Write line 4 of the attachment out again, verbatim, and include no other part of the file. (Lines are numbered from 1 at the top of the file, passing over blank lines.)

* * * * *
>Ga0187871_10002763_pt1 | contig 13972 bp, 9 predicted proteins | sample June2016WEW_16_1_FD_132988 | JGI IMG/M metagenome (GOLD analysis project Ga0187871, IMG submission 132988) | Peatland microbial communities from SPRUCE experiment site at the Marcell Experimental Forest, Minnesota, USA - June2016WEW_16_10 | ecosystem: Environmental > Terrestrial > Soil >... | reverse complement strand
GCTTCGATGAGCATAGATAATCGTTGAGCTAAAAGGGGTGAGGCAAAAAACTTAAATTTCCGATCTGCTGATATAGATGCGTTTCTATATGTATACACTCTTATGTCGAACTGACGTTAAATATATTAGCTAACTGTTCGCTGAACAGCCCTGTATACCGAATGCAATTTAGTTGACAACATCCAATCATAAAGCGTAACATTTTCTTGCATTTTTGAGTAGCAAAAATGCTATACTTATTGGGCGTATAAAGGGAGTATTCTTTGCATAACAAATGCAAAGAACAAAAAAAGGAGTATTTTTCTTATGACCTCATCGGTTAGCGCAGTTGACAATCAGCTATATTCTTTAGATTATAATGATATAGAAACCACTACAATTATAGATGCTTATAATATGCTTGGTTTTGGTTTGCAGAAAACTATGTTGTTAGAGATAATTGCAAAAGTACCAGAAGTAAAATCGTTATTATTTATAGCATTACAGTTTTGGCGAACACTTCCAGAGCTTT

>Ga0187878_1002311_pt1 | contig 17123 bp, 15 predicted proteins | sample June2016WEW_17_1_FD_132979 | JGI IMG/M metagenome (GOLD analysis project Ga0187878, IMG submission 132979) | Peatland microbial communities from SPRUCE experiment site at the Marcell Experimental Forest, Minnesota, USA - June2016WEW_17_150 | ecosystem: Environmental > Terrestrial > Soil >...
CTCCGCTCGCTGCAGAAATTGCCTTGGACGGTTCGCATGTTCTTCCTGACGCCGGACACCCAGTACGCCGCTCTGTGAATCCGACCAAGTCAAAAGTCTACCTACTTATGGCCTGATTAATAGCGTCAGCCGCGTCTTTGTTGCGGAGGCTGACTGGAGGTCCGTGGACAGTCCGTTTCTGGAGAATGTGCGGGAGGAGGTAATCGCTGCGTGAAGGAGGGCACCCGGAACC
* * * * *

CTCCGCTCGCTGCAGAAATTGCCTTGGACGGTTCGCATGTTCTTCCTGACGCCGGACACCCAGTACGCCGCTCTGTGAATCCGACCAAGTCAAAAGTCTACCTACTTATGGCCTGATTAATAGCGTCAGCCGCGTCTTTGTTGCGGAGGCTGACTGGAGGTCCGTGGACAGTCCGTTTCTGGAGAATGTGCGGGAGGAGGTAATCGCTGCGTGAAGGAGGGCACCCGGAACC